Spotlight on Graduates: Tom Seberger

Spotlight on CSE Alum Tom Seberger
Spotlight on CSE Alum Tom Seberger

In a Q&A session, Tom gave some very helpful pieces of advice and information for all CSE students.

What exactly do you do at your job?

T:[We] perform the following duties:

-Application code scanning-looking for vulnerabilities in the programming code
-Website scanning-looking for vulnerabilities in the website
-Perimeter and internal penetration testing of the network
-Scanning the network-looking at vulnerabilities, system configurations, and system configurations to the US Government Client Build per the National Institute of Standards and Technology guidance.
-Network mapping of the structure and of all assets on the network
-Assist in cyber security incident remediation
-Configuration, installation, and monitoring of defense in perimeter devices monitoring the network
-Malware signature development and deployment in conjunction with US Community Emergency Response Team and other US Government Agencies

How has your degree helped your current career?

T: My degree provided me with the knowledge regarding application/website coding, which when scanning is complete allows me to work with the software developers and their project managers to remediate the vulnerabilities found. It also has helped when it comes to writing scripts and code for the different devices we utilize for network monitoring.

Do you have any advice for students?

T: Yes, the degree you are working on now is just the beginning, the basics for what is out there in the information technology world. Once you are out in that first job, remember that there are many different avenues within information technology that you can take, database management, software (Application) development, security, systems analyst, network administration and many other areas.

Networking with other information technology professionals through those organizations members you will find mentors who will assist you and pass on a vast amount of knowledge that will supplement what you have gotten with your degree.

How did you get your job, and did you have any internships prior to graduation? If you had internships, what did you do?

T:While I was an undergraduate student at UNL, I had an internship that I got through the student career services with the US Department of Interior, Geological Survey, Water Resource District (WRD) as a system administrator in a mixed Unix/Windows environment. This turned into a student government employee position. In this position I did network administration during the Y2K, help desk, developed a website utilizing GIS Software and incorporated the WRD data and reports into the map developed. This was the project I had for my web development class.

I also was a student teaching assistant for FORTRAN for the non-CSE students and assisted the professor with class and ran the lab for the class. I then took classes in the cyber security arena and moved to the National Oceanic and Atmospheric Administration and eventually to the Federal Aviation Administration. The entire time taking on more challenging jobs and continuing the education opportunities in cyber security.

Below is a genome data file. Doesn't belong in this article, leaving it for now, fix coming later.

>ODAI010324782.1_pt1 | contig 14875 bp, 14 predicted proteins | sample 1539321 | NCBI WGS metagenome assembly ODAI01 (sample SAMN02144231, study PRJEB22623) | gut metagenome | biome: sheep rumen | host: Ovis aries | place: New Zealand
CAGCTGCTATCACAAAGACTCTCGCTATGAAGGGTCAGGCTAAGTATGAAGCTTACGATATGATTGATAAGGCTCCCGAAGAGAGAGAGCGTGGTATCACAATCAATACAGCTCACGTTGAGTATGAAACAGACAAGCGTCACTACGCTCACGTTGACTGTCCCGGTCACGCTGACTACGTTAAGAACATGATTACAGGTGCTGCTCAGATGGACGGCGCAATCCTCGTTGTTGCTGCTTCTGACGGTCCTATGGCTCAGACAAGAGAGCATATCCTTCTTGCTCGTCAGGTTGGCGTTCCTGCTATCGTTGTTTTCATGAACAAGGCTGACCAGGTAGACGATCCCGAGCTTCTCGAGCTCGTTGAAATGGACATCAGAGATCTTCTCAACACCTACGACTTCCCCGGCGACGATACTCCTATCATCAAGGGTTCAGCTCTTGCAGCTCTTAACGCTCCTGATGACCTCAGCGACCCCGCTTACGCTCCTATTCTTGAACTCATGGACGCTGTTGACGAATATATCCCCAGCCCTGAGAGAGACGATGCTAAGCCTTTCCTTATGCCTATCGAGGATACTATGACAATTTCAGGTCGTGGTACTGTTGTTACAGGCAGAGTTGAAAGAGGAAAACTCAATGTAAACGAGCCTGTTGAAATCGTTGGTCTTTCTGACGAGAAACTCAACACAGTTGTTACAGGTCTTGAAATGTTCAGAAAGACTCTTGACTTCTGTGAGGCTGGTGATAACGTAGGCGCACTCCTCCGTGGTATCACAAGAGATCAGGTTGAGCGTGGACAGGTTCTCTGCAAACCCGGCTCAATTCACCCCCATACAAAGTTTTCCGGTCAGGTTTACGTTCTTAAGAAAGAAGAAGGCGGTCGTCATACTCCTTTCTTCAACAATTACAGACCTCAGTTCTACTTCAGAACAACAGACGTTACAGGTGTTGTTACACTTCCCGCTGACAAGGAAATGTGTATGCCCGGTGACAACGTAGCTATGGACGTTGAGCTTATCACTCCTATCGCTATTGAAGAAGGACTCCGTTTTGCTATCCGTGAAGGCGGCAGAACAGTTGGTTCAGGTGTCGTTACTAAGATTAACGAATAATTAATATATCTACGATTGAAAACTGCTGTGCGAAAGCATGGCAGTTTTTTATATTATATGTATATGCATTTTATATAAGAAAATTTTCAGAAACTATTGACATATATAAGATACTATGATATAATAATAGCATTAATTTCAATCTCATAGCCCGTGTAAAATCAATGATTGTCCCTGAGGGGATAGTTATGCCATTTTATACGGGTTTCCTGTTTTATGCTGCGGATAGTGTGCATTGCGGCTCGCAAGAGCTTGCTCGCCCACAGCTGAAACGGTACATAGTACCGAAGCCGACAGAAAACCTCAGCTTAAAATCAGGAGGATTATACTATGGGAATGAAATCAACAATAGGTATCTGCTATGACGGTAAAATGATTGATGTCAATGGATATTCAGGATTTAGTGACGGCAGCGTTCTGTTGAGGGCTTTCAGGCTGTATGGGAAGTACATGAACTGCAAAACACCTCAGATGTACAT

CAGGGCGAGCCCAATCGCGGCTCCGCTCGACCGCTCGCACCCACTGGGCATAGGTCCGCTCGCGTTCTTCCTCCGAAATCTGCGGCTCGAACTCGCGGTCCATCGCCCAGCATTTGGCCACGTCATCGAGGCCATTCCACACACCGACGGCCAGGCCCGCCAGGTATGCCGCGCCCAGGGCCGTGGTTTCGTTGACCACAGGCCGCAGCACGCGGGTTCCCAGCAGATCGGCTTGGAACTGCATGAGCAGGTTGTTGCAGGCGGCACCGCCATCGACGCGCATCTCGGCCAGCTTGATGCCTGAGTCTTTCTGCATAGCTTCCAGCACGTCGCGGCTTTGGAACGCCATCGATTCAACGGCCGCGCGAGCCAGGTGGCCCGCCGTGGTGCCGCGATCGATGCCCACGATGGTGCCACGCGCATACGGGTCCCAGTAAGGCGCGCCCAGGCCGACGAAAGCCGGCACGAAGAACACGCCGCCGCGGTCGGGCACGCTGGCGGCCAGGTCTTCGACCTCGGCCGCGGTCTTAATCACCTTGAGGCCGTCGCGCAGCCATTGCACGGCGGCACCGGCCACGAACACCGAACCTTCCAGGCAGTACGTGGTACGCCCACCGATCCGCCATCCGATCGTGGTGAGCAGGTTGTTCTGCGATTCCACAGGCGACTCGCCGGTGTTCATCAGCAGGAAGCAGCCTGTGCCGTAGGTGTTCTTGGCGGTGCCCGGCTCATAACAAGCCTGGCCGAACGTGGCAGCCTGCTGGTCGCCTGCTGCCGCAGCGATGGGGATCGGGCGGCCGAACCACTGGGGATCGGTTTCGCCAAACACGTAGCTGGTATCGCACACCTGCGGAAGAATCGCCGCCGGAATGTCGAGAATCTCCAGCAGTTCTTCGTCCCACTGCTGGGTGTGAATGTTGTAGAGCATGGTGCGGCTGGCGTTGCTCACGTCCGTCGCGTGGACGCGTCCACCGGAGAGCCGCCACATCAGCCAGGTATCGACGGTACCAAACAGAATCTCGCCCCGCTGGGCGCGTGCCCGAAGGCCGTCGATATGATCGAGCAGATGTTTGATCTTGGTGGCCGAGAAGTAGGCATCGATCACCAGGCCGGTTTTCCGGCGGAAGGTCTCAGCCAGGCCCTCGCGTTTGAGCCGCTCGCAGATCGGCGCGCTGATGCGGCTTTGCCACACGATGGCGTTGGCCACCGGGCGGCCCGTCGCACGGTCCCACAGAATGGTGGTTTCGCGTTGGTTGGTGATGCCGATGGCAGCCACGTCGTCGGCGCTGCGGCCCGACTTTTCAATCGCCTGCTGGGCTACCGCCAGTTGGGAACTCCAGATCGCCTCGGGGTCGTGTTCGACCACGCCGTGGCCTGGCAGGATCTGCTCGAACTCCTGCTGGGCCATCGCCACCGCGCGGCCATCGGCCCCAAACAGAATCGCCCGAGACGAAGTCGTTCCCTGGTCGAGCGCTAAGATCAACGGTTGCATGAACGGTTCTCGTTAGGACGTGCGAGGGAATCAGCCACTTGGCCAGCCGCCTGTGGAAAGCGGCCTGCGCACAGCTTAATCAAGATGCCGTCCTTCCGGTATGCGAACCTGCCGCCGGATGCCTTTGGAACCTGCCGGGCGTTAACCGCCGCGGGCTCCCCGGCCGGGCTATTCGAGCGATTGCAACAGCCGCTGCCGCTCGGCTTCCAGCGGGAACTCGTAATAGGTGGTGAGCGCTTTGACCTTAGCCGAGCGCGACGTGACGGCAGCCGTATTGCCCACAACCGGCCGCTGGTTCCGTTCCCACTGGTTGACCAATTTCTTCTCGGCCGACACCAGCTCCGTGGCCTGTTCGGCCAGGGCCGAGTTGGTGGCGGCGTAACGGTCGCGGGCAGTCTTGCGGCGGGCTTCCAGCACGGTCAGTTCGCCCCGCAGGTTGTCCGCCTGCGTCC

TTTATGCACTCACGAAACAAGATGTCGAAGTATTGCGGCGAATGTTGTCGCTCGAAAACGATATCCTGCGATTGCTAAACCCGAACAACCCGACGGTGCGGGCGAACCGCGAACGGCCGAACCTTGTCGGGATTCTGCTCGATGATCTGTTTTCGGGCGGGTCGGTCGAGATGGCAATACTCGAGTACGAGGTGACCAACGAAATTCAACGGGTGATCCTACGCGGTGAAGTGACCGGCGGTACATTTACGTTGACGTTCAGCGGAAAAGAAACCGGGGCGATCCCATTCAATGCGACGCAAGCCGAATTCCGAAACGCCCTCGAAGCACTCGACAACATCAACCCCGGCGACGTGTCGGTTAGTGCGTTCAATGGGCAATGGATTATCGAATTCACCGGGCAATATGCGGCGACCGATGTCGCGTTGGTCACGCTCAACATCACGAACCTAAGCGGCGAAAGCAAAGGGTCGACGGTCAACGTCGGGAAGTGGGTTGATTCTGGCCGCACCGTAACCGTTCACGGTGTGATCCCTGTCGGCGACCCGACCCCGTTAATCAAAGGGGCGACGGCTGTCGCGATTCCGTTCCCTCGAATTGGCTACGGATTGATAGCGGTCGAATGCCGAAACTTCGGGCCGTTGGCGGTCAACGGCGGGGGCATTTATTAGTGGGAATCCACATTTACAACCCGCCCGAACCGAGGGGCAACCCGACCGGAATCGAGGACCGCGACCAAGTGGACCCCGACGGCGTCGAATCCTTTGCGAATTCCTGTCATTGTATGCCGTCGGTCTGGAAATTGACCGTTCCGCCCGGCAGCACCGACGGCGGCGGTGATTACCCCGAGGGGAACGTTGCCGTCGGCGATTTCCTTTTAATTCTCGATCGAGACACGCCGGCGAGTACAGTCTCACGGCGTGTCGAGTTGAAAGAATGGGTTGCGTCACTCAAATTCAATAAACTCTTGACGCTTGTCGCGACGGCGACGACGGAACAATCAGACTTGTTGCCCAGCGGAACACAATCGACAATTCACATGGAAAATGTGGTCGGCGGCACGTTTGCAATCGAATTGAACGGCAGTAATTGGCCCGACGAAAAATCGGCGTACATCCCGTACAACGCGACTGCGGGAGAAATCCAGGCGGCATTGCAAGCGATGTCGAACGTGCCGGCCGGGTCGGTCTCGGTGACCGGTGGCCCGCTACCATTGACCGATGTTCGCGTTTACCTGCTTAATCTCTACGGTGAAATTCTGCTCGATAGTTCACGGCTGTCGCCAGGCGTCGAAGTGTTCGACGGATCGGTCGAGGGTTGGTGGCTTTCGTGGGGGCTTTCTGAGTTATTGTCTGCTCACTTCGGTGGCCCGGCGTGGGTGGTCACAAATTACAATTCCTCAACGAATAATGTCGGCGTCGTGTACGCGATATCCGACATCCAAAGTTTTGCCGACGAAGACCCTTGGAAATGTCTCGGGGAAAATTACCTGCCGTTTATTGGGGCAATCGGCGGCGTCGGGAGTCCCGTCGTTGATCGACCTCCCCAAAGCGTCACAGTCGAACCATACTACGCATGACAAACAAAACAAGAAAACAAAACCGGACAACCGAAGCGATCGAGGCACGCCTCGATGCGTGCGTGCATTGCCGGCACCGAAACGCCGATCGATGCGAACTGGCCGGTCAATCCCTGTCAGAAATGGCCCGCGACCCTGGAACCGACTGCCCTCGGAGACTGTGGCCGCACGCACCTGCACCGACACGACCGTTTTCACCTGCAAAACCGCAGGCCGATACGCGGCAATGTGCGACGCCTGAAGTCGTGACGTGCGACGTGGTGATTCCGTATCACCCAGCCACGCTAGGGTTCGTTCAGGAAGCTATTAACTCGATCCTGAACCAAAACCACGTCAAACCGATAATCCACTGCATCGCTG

I am currently working on a degree with the National Defense University specializing in cyber security. In May 2014, I will graduate with a Masters in Public Administration degree from the University of Kansas.

When you graduated, was working for the FAA what you had in mind?

T:My job with the WRD was tied to being in undergraduate school. So when I graduated the internship ended. When I graduated in 2001, any job that was offered to you was great. This was the middle of the burst of the internet company bubble. So the job market was flooded with many IT folks out there with lots of experience and looking for jobs too. I did coding for a banking software service company and did tier III support for a wireless internet provider before I went back to the government job at National Oceanic and Atmospheric Administration and really started my career.

Any advice on the job hunt or interview process?

T:My first advice would be to look for an internship while you are in your undergraduate program. I went to several job fairs that came to campus and talked with the companies that were there and asked them questions about the company and what they were looking for in the IT field. I did many different interviews through the student career services when they had companies on campus. I interviewed with Microsoft and many other companies, which helped me later doing interviews and to understand what the companies out there were looking for. This led to two job offers upon graduation which I took the COBOL Programmer position for a banking service company and then later with the wireless internet company.

Are you looking for any interns, or have any job openings, and if so, who should interested students contact?

The government is always looking for interns. Government jobs can be found at I know you are thinking government jobs are not the best, but I will beg to differ with you, I have a very interesting career and work with some of the best people in the country to provide cyber security for our government.